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The salty Po Delta of Italy harms agriculture, fishing


2 August 2022 GMT

PORTO TOLLE, Italy (AP) — Drought and unusually warm weather have increased salinity in Italy’s largest delta, where the mighty Po River flows into the Adriatic Sea south of Venice, killing rice paddies along with the shellfish that are a key ingredient in one of the culinary specialties of Italy: spaghetti with mussels.

At least a third of the stock of prized bivalve clams farmed in the Po Delta has died. Plants on the banks of the Po River are withering as they drink water from increasingly salty aquifers, and secondary waterways have dried up, shrinking amphibian and wetland bird homes.

“It is clear that there is a whole system with an ecology that will have permanent problems,” said Giancarlo Madovani, director of the River Basin Authority. The ecosystem includes the Po Delta Park, which together with neighboring lands in the Veneto form a reserve recognized by UNESCO for its biodiversity.

The amount of water entering the delta from the Po River is at an all-time low, reaching just 95 cubic meters (3,350 cubic feet) per second last month, due to drought conditions caused by a lack of winter snow and spring and summer rains. This is one-tenth of the annual average. It has been almost two months since the farmers were able to pump the river water for agriculture.

The impact may be even more permanent, as saltwater washes unrecorded distances inland and seeps into aquifers, underground layers of rock that can hold water.

And while deltas are by definition an exchange zone between fresh and salt water, the movement is becoming increasingly one-way: seawater intrusion inland has increased from two kilometers (just over a mile) in the 1960s and 10 kilometers (six miles) in the 1980s to a staggering 38 kilometers (nearly 24 miles) this year.

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“The area around the Po is three meters below sea level, so there is a constant flow of salt water going into the aquifers,” Mantovani said. “So we are not only creating an agricultural problem, a human problem, but also an environmental problem. … This is a perfect storm.”

For clam farmers, excessive salinity, high temperatures and the resulting spread of algae are suffocating the mollusk that is the focus of one of Italy’s favorite summer dishes: Spaghetti alle vongole. And none are more precious than the striped and grooved vongole veraci farmed in the Adriatic Sea.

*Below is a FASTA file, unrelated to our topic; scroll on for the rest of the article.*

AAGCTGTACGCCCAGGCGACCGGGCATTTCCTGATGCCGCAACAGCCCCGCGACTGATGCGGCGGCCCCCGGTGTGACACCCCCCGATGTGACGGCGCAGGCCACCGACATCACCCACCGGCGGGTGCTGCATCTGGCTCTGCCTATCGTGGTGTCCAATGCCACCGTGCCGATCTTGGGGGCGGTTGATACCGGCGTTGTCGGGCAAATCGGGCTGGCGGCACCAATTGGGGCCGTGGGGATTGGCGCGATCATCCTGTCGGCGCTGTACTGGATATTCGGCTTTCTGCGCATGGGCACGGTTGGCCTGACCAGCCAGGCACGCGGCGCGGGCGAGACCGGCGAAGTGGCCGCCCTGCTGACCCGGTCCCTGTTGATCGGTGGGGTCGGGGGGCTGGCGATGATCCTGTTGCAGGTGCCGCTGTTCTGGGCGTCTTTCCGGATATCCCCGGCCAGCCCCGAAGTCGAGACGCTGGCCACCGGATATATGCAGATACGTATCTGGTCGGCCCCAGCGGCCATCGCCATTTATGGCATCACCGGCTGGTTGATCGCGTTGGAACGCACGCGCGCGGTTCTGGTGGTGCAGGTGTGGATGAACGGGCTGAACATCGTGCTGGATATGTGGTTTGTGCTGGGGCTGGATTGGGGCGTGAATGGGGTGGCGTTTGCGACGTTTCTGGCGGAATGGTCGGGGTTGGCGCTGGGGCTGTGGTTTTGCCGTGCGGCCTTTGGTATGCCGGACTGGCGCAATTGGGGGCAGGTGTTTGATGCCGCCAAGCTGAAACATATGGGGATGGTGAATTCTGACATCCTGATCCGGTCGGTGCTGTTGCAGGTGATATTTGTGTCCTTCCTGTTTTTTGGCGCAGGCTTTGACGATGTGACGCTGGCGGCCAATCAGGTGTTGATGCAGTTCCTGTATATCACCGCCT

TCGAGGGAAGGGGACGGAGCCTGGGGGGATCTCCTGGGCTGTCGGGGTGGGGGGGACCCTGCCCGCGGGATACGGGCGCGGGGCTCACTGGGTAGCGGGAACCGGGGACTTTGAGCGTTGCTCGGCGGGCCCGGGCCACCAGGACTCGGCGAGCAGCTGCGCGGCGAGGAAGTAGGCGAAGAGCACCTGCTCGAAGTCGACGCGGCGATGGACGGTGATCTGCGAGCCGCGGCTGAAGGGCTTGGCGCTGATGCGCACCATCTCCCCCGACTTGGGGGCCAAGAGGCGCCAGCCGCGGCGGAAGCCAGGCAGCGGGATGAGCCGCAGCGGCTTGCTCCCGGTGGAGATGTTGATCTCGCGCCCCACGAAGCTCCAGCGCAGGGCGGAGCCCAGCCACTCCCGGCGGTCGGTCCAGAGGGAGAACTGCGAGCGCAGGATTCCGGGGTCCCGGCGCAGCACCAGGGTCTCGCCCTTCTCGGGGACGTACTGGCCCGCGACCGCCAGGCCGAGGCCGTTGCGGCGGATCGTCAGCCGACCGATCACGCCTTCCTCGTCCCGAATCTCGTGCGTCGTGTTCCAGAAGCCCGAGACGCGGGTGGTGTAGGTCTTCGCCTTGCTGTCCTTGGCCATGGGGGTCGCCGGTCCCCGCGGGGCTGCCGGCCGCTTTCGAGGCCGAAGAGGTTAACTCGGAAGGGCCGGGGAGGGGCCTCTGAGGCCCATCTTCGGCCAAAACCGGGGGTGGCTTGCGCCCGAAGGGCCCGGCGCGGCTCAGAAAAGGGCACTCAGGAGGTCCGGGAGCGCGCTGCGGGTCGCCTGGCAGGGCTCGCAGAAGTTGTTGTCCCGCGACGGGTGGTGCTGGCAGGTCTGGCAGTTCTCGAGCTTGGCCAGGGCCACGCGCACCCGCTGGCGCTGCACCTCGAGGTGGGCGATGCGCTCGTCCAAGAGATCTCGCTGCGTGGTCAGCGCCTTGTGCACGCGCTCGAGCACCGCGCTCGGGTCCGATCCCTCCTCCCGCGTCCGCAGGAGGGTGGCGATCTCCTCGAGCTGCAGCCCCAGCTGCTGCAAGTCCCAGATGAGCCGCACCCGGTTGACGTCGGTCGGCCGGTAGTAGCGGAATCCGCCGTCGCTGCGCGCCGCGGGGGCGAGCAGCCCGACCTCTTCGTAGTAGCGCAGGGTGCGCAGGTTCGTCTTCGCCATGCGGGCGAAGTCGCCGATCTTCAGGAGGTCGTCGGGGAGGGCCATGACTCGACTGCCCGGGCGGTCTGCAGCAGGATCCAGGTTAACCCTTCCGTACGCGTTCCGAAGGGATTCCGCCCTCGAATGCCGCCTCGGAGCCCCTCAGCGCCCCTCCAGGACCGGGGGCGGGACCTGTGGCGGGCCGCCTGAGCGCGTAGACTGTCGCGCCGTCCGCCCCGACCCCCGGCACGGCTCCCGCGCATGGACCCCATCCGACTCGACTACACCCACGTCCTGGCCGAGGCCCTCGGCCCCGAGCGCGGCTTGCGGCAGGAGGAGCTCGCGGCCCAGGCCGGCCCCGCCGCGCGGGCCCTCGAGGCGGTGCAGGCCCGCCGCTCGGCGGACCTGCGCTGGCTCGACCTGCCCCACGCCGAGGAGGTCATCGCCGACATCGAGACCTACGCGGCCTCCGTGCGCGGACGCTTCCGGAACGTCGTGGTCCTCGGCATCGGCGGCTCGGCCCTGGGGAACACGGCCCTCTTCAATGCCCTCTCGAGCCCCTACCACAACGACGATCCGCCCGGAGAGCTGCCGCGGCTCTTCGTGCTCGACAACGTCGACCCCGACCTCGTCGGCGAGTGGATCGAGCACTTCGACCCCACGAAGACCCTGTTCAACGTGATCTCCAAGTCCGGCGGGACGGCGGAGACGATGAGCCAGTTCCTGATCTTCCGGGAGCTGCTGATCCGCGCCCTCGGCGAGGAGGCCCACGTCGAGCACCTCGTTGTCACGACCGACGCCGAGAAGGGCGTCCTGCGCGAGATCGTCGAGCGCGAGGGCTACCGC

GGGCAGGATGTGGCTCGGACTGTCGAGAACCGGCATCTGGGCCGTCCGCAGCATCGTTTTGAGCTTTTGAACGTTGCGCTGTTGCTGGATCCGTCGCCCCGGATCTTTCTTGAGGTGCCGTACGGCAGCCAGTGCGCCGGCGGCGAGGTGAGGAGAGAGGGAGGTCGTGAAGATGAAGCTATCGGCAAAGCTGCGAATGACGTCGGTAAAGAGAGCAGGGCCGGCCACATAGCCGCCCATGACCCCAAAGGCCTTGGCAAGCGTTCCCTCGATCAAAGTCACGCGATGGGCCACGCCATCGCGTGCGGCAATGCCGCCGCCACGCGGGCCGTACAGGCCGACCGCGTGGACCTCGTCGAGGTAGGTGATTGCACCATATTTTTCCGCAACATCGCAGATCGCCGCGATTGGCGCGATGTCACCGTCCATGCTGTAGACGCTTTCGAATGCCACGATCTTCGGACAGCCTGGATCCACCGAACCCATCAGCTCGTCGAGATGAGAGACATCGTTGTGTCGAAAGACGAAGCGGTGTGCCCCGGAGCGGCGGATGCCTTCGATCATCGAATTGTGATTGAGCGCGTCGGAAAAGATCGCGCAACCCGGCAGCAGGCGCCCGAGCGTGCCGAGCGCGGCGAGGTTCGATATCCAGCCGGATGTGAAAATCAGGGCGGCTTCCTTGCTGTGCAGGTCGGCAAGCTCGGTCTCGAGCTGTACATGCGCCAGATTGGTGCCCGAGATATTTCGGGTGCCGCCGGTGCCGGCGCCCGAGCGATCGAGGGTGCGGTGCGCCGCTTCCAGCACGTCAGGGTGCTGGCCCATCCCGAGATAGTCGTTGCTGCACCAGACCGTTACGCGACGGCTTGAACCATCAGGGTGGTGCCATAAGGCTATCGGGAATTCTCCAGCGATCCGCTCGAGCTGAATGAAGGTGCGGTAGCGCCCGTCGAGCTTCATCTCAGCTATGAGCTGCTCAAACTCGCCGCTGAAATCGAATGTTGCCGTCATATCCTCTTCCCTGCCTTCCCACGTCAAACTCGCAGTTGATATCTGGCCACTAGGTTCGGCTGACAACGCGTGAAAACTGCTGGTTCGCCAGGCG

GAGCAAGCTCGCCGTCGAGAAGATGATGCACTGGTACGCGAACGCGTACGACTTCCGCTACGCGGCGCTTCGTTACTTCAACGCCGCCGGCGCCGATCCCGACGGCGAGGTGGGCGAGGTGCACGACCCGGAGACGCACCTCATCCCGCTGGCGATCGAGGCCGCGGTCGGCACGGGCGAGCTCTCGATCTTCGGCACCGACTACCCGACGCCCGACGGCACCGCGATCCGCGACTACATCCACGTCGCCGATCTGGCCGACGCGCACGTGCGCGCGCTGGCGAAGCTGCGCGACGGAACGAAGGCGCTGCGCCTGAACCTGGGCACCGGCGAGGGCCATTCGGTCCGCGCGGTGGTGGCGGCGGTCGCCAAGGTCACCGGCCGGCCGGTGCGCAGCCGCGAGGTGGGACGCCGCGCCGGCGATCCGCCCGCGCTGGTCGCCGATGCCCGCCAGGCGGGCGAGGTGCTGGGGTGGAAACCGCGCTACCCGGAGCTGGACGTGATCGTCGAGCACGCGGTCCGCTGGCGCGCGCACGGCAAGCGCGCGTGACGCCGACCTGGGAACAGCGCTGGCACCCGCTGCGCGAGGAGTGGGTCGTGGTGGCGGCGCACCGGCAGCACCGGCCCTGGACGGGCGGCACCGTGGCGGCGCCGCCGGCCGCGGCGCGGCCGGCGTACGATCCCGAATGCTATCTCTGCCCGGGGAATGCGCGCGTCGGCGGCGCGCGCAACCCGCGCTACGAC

“You can see the clams suffering,” said Katisusia Belan, who has been clamming for 27 years. “In the afternoon, with this heat, the lagoon dries up. You can drive the tractor through here.’

According to agricultural lobby Coldiretti, this year’s payback could accelerate if the proper exchange of salt and fresh water is not restored. He blames the failure to remove sediment from the delta, which allows oxygen and fresh water to enter the lagoon, for the worsening situation.

Meanwhile, clam farmers worried that more stock could die have rushed to market while they still have molluscs to sell. This abundance has pushed prices down, creating more financial hardship. “There is a double negative effect: extinguishment and lower prices,” said Coldiretti’s Alessandro Faccioli.

Nearby rice farmers are also watching the rise in salinity with increasing anxiety. The rice fields of the Po Delta make up a small part of Italy’s national rice production, which is concentrated in drought-stricken Piedmont and Lombardy closer to the source of the Po River. While the larger producers suffer from a lack of water in their fields, those in the delta suffer from increased salt content, which kills the plants.

Grower Elisa Moretto, who runs a small family business, hopes she can save a third of her crop this year, but that remains to be seen. Whether it can turn a profit depends on other forces, including rising fuel and fertilizer costs.

But the real concern is for the future, if salinity increases and causes permanent damage to aquifers.

“If that happens, everything dies,” Moretto said.


The Associated Press’s climate and environmental coverage receives support from several private foundations. See more about AP’s climate initiative here. AP is solely responsible for all content.

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